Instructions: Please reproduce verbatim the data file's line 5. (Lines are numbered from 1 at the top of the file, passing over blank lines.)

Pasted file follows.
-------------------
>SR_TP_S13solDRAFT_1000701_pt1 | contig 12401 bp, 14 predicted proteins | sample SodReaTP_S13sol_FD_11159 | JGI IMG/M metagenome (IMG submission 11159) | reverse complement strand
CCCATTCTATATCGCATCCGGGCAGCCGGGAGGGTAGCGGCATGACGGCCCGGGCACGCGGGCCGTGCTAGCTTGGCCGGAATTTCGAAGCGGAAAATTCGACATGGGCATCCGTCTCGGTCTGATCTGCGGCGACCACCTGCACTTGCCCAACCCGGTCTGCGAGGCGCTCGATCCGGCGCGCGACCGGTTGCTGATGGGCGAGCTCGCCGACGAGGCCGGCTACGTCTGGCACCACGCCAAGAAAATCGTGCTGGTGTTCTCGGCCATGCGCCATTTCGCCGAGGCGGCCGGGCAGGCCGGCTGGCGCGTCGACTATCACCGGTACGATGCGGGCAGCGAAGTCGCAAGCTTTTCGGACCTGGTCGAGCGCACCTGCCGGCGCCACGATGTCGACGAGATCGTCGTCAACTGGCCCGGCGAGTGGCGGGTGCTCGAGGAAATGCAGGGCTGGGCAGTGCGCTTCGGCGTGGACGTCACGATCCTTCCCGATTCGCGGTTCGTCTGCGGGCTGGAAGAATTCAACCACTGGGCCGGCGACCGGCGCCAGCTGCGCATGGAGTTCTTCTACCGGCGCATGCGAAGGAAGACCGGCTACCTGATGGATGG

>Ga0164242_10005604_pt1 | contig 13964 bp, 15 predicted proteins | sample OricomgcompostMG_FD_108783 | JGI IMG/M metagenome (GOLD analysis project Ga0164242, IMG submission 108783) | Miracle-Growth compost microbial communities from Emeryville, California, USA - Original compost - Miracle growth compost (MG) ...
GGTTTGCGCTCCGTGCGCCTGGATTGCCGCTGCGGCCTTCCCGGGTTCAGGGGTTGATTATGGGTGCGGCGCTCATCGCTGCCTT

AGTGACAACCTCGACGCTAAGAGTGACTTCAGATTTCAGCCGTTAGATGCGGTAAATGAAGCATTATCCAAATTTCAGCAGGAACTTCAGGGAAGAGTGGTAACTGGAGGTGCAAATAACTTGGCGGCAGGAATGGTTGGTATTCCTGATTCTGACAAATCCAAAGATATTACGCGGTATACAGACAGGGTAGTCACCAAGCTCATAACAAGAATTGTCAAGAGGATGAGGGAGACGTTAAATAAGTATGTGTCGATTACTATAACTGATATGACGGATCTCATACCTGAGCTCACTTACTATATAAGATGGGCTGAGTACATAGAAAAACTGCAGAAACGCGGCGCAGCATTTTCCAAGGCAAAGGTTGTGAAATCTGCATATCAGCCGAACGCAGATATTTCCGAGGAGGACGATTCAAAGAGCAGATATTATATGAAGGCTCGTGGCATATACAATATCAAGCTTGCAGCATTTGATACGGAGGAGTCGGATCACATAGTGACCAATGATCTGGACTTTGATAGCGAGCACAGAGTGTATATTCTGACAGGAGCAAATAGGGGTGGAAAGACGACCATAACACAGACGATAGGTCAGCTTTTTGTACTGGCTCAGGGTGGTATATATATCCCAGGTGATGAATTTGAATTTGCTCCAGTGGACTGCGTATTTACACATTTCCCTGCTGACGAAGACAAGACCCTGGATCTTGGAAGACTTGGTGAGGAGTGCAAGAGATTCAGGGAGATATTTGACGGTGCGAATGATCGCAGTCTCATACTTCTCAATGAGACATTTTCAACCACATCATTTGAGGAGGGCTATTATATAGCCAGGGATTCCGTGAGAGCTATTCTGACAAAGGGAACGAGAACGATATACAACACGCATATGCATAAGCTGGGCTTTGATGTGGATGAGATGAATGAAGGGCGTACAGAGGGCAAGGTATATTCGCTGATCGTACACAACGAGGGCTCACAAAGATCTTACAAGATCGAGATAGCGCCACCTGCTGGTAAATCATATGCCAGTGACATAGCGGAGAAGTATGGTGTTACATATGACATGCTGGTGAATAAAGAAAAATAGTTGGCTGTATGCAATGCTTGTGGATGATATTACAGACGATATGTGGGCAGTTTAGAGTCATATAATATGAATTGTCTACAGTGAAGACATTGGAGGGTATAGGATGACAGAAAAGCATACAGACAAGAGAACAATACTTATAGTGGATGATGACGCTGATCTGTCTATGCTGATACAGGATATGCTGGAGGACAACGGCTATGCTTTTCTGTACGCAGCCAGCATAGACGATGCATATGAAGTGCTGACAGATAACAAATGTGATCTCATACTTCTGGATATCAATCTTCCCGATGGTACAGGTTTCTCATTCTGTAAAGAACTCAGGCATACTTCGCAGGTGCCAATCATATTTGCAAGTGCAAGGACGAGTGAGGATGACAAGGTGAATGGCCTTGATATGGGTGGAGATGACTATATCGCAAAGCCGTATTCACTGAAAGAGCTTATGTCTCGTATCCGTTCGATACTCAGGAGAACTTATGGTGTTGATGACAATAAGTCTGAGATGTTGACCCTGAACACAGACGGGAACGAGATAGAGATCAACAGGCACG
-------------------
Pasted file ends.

AGTGACAACCTCGACGCTAAGAGTGACTTCAGATTTCAGCCGTTAGATGCGGTAAATGAAGCATTATCCAAATTTCAGCAGGAACTTCAGGGAAGAGTGGTAACTGGAGGTGCAAATAACTTGGCGGCAGGAATGGTTGGTATTCCTGATTCTGACAAATCCAAAGATATTACGCGGTATACAGACAGGGTAGTCACCAAGCTCATAACAAGAATTGTCAAGAGGATGAGGGAGACGTTAAATAAGTATGTGTCGATTACTATAACTGATATGACGGATCTCATACCTGAGCTCACTTACTATATAAGATGGGCTGAGTACATAGAAAAACTGCAGAAACGCGGCGCAGCATTTTCCAAGGCAAAGGTTGTGAAATCTGCATATCAGCCGAACGCAGATATTTCCGAGGAGGACGATTCAAAGAGCAGATATTATATGAAGGCTCGTGGCATATACAATATCAAGCTTGCAGCATTTGATACGGAGGAGTCGGATCACATAGTGACCAATGATCTGGACTTTGATAGCGAGCACAGAGTGTATATTCTGACAGGAGCAAATAGGGGTGGAAAGACGACCATAACACAGACGATAGGTCAGCTTTTTGTACTGGCTCAGGGTGGTATATATATCCCAGGTGATGAATTTGAATTTGCTCCAGTGGACTGCGTATTTACACATTTCCCTGCTGACGAAGACAAGACCCTGGATCTTGGAAGACTTGGTGAGGAGTGCAAGAGATTCAGGGAGATATTTGACGGTGCGAATGATCGCAGTCTCATACTTCTCAATGAGACATTTTCAACCACATCATTTGAGGAGGGCTATTATATAGCCAGGGATTCCGTGAGAGCTATTCTGACAAAGGGAACGAGAACGATATACAACACGCATATGCATAAGCTGGGCTTTGATGTGGATGAGATGAATGAAGGGCGTACAGAGGGCAAGGTATATTCGCTGATCGTACACAACGAGGGCTCACAAAGATCTTACAAGATCGAGATAGCGCCACCTGCTGGTAAATCATATGCCAGTGACATAGCGGAGAAGTATGGTGTTACATATGACATGCTGGTGAATAAAGAAAAATAGTTGGCTGTATGCAATGCTTGTGGATGATATTACAGACGATATGTGGGCAGTTTAGAGTCATATAATATGAATTGTCTACAGTGAAGACATTGGAGGGTATAGGATGACAGAAAAGCATACAGACAAGAGAACAATACTTATAGTGGATGATGACGCTGATCTGTCTATGCTGATACAGGATATGCTGGAGGACAACGGCTATGCTTTTCTGTACGCAGCCAGCATAGACGATGCATATGAAGTGCTGACAGATAACAAATGTGATCTCATACTTCTGGATATCAATCTTCCCGATGGTACAGGTTTCTCATTCTGTAAAGAACTCAGGCATACTTCGCAGGTGCCAATCATATTTGCAAGTGCAAGGACGAGTGAGGATGACAAGGTGAATGGCCTTGATATGGGTGGAGATGACTATATCGCAAAGCCGTATTCACTGAAAGAGCTTATGTCTCGTATCCGTTCGATACTCAGGAGAACTTATGGTGTTGATGACAATAAGTCTGAGATGTTGACCCTGAACACAGACGGGAACGAGATAGAGATCAACAGGCACG